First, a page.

Deloraine, at the foot of the Great Western Tiers mountain range in Tasmania's central north, is a historic town classified by the National Trust, and you'll soon see why with its streetscape lined with beautiful Georgian and Victorian buildings. The bridge over the Meander River at the entrance to town, Bonney's Inn and the Baptist Tabernacle are just a few of the historic structures that give this riverside village its laid-back charm.
With a resident population of nearly 2000, this number swells by 30,000 around November each year when Australia's biggest working craft fair comes to town. With more than 200 exhibitors, four days is hardly enough time to take it all in. Indulge in some of Tasmania's finest food and wine; try your hand at candle wicking; watch as kites and kaleidoscopes are crafted before your eyes and talk to the creators of fine silkscreen paintings, woodcarvings, lead lights, and hand-blown glassware. If you can't make it during fair time, you'll find a wide selection of fine arts and crafts year-round at the many local galleries, craft and antique shops.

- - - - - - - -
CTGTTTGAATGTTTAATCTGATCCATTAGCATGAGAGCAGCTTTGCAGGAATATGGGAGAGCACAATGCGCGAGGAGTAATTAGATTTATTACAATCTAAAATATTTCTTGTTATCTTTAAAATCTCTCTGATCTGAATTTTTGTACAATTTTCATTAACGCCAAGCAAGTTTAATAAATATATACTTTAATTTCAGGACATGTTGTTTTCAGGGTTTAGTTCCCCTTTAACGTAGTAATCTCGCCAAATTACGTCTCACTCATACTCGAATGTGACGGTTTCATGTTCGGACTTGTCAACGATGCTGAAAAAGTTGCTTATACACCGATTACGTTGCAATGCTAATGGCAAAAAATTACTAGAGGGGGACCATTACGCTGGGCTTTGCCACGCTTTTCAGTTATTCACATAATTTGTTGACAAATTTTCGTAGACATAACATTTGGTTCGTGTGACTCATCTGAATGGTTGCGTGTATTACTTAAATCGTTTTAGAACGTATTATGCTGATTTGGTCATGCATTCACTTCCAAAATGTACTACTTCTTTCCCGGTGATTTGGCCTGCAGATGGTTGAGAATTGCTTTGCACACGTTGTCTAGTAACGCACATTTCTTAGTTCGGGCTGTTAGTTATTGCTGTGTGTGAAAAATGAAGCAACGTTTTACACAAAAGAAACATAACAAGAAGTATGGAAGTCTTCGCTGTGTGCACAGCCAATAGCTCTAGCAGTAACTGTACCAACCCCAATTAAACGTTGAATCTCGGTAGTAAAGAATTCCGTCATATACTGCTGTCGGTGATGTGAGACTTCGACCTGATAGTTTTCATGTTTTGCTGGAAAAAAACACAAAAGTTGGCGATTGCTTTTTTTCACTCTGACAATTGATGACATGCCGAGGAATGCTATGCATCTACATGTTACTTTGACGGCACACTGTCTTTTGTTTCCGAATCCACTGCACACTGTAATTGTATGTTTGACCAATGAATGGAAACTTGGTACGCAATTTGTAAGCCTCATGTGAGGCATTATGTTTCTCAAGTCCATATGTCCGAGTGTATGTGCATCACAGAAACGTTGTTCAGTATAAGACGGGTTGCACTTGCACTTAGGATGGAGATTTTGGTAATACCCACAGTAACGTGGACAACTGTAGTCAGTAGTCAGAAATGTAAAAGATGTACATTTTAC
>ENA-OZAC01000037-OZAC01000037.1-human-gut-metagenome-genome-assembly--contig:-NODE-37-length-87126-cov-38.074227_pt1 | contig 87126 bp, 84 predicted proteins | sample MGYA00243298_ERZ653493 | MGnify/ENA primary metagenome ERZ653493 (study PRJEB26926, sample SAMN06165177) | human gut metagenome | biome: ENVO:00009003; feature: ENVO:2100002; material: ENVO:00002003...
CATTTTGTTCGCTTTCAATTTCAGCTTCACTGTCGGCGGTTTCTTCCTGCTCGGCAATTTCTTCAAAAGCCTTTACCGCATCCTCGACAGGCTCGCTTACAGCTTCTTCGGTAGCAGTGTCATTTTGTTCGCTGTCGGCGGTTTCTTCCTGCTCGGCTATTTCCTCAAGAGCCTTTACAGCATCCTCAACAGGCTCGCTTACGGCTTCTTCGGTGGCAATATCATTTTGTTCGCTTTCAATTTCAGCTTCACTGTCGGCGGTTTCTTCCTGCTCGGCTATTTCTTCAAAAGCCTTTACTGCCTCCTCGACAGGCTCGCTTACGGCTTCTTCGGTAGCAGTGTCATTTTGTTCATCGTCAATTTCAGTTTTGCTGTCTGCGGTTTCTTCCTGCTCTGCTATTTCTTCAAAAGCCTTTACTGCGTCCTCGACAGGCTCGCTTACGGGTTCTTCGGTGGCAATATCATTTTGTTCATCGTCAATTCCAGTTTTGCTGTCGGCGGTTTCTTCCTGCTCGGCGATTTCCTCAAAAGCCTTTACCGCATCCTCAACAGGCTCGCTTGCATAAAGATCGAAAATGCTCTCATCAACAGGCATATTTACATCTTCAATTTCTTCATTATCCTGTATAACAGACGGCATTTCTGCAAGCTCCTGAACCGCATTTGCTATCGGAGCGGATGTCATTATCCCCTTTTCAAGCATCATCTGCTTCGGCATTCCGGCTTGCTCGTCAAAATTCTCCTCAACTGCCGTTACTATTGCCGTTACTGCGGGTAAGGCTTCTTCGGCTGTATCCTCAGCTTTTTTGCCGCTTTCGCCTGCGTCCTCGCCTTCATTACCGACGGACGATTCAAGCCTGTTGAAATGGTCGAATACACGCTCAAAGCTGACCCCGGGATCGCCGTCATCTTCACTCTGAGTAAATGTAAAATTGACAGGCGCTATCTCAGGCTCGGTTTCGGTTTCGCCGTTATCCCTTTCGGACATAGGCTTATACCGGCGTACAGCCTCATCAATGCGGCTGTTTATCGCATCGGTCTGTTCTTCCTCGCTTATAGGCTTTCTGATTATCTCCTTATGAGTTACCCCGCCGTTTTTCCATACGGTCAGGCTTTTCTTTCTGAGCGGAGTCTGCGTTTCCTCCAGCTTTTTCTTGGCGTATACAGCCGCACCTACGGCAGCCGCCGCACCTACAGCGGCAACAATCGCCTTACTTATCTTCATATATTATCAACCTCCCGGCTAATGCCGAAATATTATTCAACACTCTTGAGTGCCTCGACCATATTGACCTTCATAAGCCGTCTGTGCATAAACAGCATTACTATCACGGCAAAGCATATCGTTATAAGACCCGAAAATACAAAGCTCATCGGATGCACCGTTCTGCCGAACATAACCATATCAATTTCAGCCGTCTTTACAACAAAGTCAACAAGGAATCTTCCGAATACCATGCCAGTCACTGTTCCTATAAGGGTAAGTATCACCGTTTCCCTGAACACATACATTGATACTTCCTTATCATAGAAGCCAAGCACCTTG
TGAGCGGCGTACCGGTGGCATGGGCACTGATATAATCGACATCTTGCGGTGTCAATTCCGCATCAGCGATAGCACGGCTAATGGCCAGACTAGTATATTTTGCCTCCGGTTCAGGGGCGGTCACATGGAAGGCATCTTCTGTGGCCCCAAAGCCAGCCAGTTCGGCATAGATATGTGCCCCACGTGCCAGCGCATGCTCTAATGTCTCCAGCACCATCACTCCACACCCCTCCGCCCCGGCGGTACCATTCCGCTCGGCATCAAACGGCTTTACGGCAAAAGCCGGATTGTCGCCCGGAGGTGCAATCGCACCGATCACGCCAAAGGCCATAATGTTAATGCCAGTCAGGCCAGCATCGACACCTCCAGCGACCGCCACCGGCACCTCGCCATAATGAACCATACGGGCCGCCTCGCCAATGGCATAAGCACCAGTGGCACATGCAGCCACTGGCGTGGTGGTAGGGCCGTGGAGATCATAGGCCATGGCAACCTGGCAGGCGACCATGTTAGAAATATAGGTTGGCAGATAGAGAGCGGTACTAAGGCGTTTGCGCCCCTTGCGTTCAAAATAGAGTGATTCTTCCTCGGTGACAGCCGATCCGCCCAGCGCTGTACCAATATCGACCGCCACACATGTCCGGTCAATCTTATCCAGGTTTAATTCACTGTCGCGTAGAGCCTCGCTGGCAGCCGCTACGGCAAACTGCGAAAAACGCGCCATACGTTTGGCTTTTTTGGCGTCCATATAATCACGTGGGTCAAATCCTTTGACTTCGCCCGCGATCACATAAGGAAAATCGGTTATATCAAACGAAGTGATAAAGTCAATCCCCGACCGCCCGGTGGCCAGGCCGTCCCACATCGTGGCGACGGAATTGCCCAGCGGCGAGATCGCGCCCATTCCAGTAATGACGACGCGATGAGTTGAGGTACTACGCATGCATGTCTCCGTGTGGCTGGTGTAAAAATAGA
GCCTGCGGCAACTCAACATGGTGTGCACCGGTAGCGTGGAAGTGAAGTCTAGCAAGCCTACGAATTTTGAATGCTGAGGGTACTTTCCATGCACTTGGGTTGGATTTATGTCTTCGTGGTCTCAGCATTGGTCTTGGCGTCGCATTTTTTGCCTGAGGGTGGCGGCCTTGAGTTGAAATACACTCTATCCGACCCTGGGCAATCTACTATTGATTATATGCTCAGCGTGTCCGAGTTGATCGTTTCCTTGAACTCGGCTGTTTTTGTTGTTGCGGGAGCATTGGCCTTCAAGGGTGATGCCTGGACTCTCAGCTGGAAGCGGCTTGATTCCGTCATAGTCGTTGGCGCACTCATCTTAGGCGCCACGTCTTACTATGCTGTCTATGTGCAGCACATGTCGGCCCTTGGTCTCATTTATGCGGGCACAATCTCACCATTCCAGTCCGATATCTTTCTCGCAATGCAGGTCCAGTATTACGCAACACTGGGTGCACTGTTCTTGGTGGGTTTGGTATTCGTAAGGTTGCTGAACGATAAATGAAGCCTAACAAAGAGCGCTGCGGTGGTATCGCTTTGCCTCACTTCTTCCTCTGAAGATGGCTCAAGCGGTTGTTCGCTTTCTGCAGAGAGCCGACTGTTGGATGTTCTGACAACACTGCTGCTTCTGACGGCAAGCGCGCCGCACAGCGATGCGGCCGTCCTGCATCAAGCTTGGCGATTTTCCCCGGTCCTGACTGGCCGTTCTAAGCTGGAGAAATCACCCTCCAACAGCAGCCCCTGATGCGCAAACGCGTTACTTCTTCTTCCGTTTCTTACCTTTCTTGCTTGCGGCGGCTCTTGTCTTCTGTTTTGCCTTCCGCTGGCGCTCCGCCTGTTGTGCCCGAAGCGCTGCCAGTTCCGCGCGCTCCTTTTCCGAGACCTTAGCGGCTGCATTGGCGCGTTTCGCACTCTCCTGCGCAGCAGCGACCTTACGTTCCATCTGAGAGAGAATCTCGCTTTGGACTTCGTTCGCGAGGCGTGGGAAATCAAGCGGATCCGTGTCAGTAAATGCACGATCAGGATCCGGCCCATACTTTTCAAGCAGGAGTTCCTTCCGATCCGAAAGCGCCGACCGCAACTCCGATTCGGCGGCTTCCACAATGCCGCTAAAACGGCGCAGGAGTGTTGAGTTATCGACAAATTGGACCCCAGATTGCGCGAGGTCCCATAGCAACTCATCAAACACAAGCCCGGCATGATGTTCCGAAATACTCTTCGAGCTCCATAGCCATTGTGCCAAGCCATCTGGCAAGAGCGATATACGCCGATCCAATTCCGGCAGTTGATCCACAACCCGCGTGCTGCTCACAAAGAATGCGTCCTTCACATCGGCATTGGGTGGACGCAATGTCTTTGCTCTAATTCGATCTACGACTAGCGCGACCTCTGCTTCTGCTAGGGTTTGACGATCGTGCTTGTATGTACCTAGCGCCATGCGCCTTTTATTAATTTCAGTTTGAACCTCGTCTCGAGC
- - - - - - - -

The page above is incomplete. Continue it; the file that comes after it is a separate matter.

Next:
Nearby to Deloraine are the fascinating limestone caves of Mole Creek Karst National Park.
Other activities include a visit to Liffey Falls, watching the feeding of Tasmanian devils at Trowunna Wildlife Park and enjoying delicious berries at the Christmas Hills Raspberry Farm. Also, nearby is Stephens Honey, where you can taste Tasmania's distinctive leatherwood honey and Ashgrove Cheese selling traditional cheeses such as Lancashire alongside contemporary flavours including pepperberry and wasabi. Deloraine was explored in 1823 by Captain Rolland and was named after a character in a poem by Sir Walter Scott.
Deloraine is a 40-min drive (51 km) from Launceston or Devonport.